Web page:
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One of the basic ingredients a budding writer needs to grow is the willingness to listen to and accept constructive criticisms. Oftentimes, it is pride that gets in the way of acceptance and we must learn to deal with it.

After self-publishing my first book in 2014, I honestly thought I had arrived. It was something I had wanted all my life and to see it happen was a dream come true. I believed I had finally gotten the platform to showcase my ‘talent’ to world. Little did I know that it was just the beginning of my growth. I still had a very long way to go.

Looking back, publishing that book was an extremely necessary step in my writing journey. In as much as it was well received by friends and family, it also opened a can of worms I never saw dwelling among the words I wrote on paper. I received criticisms from different angles, some of which were constructive and others were meant to be destructive (borne out of a place of envy probably). Regardless, I took all the criticisms in good faith and even turned the destructive ones to my favour.

learning through criticism


Let me share with you some of the critical comments. It wouldn’t be in the exact words but something of the same nature.

  • “Your writing sounds immature. You need to read more books and see how it is really done. So you can come out from that shell.”
  • “She’s trying to write like Robin Cook but she didn’t get it (For those who don’t know, my first book was a medical thriller).” This person never bought the book and so I cannot say for sure how this conclusion was made. I heard the comment from a third party.
  • “This writing is not the kind that wins competitions. It’s not yet time for you to do such.” (This was my dad when I wanted to submit it for the 9mobile Prize for Literature. Responding to this in my mind, I was like but you let me publish it, right?) This was so painful to accept but it was the truth. It took time for me to completely accept it.
  • “There were loopholes in the manner of the detective’s investigation. It could have been smarter but it’s a good start for you.” This person sat down and pointed out all the loopholes to me and I was marveled at the depth to which he analysed it.
  • “You need to get a proper editor next time if you want to publish your next book. It’s very necessary.” (My father was my sole editor. He’s a jack of all trades)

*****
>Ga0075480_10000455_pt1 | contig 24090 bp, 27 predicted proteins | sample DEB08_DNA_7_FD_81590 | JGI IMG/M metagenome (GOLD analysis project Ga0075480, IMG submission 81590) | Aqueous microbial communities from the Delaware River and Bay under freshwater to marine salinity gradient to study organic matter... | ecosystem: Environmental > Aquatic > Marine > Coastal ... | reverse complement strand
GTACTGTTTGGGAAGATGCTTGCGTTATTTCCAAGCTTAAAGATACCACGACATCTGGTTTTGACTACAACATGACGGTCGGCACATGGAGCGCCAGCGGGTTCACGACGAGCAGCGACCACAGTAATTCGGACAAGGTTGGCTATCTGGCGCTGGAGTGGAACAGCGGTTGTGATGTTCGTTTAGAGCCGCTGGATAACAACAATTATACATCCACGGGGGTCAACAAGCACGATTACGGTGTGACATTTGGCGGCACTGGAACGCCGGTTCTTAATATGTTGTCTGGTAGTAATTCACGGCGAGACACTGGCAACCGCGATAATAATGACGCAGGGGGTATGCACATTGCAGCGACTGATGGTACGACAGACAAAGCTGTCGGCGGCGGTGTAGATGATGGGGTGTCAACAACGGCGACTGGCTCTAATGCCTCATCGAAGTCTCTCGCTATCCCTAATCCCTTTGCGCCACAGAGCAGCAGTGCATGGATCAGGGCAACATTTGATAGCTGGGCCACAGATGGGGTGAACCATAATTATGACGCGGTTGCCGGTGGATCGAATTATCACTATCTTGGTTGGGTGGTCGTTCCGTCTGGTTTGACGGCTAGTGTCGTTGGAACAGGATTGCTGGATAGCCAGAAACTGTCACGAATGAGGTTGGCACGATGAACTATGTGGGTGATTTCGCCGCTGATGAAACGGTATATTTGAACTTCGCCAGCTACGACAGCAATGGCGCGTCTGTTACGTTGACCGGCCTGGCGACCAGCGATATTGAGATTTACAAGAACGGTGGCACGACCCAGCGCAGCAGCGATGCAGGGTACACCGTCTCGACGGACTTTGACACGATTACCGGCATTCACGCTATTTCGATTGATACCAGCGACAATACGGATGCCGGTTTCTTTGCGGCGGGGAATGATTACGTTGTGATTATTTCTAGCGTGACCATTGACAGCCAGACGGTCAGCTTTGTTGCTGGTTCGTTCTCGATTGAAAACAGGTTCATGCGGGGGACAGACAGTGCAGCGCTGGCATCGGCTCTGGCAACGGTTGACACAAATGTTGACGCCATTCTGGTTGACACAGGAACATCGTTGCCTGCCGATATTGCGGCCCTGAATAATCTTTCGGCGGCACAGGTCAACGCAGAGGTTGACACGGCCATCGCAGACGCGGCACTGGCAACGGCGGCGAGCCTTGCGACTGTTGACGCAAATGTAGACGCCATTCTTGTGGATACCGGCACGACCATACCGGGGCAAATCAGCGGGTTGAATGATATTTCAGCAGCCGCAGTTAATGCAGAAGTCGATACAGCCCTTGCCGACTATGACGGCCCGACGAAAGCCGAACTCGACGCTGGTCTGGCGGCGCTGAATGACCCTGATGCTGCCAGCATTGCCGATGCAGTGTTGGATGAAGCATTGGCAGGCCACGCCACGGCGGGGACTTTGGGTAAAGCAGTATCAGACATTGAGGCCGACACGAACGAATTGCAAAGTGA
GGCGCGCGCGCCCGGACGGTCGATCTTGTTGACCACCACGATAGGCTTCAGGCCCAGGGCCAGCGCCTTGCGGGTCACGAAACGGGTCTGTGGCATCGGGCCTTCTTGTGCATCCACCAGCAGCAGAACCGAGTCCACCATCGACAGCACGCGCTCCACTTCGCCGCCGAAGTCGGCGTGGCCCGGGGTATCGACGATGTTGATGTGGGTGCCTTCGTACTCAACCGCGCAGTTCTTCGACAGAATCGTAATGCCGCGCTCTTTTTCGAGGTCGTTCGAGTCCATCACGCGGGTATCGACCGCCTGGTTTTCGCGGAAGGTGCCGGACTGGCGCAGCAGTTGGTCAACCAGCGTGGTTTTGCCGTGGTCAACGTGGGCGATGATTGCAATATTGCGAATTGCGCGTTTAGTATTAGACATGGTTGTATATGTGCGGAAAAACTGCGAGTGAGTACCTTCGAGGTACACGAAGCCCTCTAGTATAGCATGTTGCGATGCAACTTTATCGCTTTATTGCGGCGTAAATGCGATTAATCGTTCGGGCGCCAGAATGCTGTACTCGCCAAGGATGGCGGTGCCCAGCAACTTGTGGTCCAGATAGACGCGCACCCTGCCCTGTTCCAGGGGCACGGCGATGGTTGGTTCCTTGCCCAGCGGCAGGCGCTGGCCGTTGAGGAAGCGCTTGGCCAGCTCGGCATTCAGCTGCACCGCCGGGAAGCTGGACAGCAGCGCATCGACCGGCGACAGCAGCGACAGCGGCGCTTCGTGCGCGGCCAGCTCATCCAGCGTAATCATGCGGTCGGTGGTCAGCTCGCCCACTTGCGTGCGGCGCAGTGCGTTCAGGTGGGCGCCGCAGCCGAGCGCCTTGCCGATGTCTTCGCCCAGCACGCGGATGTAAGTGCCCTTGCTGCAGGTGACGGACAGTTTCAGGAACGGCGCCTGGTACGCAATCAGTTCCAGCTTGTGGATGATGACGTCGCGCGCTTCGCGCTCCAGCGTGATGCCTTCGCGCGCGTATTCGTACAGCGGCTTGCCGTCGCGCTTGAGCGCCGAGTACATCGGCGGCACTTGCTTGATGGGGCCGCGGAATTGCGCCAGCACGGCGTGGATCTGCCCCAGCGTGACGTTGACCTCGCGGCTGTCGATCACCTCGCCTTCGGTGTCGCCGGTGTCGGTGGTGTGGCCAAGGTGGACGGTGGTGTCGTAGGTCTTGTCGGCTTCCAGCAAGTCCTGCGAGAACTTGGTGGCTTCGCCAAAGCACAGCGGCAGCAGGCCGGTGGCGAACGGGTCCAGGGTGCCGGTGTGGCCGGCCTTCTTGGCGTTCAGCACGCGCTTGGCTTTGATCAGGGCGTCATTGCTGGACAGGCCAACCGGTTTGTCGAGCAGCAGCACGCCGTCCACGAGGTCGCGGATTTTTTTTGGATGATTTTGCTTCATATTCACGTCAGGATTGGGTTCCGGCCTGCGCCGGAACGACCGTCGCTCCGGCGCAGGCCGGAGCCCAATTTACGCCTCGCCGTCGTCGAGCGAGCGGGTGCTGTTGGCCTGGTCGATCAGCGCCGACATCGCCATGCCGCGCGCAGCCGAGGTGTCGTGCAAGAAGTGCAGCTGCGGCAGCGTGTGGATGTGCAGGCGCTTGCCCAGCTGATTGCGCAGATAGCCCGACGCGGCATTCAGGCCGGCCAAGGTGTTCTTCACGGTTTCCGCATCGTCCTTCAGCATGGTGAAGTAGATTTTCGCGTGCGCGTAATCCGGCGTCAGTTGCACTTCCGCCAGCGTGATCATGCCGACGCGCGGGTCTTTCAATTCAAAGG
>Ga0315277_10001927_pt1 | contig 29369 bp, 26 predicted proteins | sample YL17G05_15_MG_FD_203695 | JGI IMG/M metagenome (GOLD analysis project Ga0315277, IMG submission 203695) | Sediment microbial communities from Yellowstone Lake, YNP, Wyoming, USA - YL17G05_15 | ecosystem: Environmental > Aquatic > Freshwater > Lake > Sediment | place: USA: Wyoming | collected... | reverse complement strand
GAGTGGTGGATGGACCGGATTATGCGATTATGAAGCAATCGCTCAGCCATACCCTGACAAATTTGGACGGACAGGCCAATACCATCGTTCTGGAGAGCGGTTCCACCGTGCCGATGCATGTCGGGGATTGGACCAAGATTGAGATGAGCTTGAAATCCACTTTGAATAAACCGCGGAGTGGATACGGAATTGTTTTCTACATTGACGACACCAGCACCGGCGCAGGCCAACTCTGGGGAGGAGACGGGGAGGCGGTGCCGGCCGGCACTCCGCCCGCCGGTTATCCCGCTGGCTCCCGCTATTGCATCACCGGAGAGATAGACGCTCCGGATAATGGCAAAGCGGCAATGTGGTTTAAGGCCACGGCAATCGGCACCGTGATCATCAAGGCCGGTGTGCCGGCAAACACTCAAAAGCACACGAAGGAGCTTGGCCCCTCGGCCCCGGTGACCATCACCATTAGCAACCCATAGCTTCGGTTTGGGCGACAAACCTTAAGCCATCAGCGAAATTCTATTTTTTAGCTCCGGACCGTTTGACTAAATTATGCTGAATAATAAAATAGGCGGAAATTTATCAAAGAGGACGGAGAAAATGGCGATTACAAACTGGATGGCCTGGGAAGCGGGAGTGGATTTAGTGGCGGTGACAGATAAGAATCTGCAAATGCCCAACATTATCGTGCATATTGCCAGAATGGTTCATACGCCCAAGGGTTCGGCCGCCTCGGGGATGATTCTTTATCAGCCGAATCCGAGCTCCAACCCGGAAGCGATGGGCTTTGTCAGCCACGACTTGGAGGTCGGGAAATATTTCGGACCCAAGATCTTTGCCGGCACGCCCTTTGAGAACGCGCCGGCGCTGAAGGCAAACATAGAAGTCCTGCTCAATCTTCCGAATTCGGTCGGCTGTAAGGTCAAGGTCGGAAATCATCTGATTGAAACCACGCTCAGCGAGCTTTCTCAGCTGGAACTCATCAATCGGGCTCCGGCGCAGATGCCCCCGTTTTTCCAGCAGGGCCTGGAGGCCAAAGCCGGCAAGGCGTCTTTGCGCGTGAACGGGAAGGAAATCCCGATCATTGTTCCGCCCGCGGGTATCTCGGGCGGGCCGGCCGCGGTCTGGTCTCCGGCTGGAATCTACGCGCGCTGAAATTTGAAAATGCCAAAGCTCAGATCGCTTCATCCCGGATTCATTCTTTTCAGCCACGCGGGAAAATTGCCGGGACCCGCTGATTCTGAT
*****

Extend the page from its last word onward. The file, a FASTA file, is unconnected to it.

• “There are inconsistencies and errors in the prose.” (He showed them to me.)
  • “The front cover is not the best for the story.”

All these criticisms played their roles in shaping my writing now. It’s painful to accept,  most especially, scathing remarks but just know it’s for the best. In my writing now, I constantly try not to repeat the same mistakes over again. That’s the essence of constructive criticisms. There’s this constant hunger in me to keep getting better at writing. It has taken good time and I’m not in a hurry anymore. I know where I’m heading and no matter how long it takes, I must get there.

learning through criticism 2

When I compare my writing now to my first book, I really cringe. Honestly, I started feeling ashamed of it and I stopped telling people about it. I didn’t want to sell it anymore because I felt it no longer represented my current state of growth. Many times, I grappled with the idea that I had ruined my first attempt at a debut novel and I’ve also missed out on launching my career with a ‘big bang’. It always felt like this book was always going to be there to spite my renewed efforts at getting better. For example, someone would read it and decided to reject any manuscript from me.

Sharing this now, I realise I’ve been too hard on myself. Unfortunately for my critical mind, I cannot have two debut novels. That phase is done for good. “Mystery Notes’ was perfect for me five years ago. I got good reviews as well which really encouraged me. That’s the gospel truth.

Now fortunately for the part of my mind that dreams without limits, I am as sure as the sun shines that i’ll make a bigger comeback with my second novel which would touch hearts. It’s not always about winning but about making an impact. I must be proud of who I was then as much as now. If I hadn’t published it and been criticized, then I wouldn’t have journeyed to becoming who I am now.


Criticisms are invaluable, sometimes sour, spices that will always be necessary to spruce up a work of creative writing. Break the resistance and learn to allow them work in your favour.

P.S This is not a book advert. Just my candid thoughts, hoping it encourages someone. Meanwhile, anticipate my next book. I don’t know how long more but it would definitely come. I’ve already gotten encouraging feed back for the first draft. My spirit is soaring with hope.




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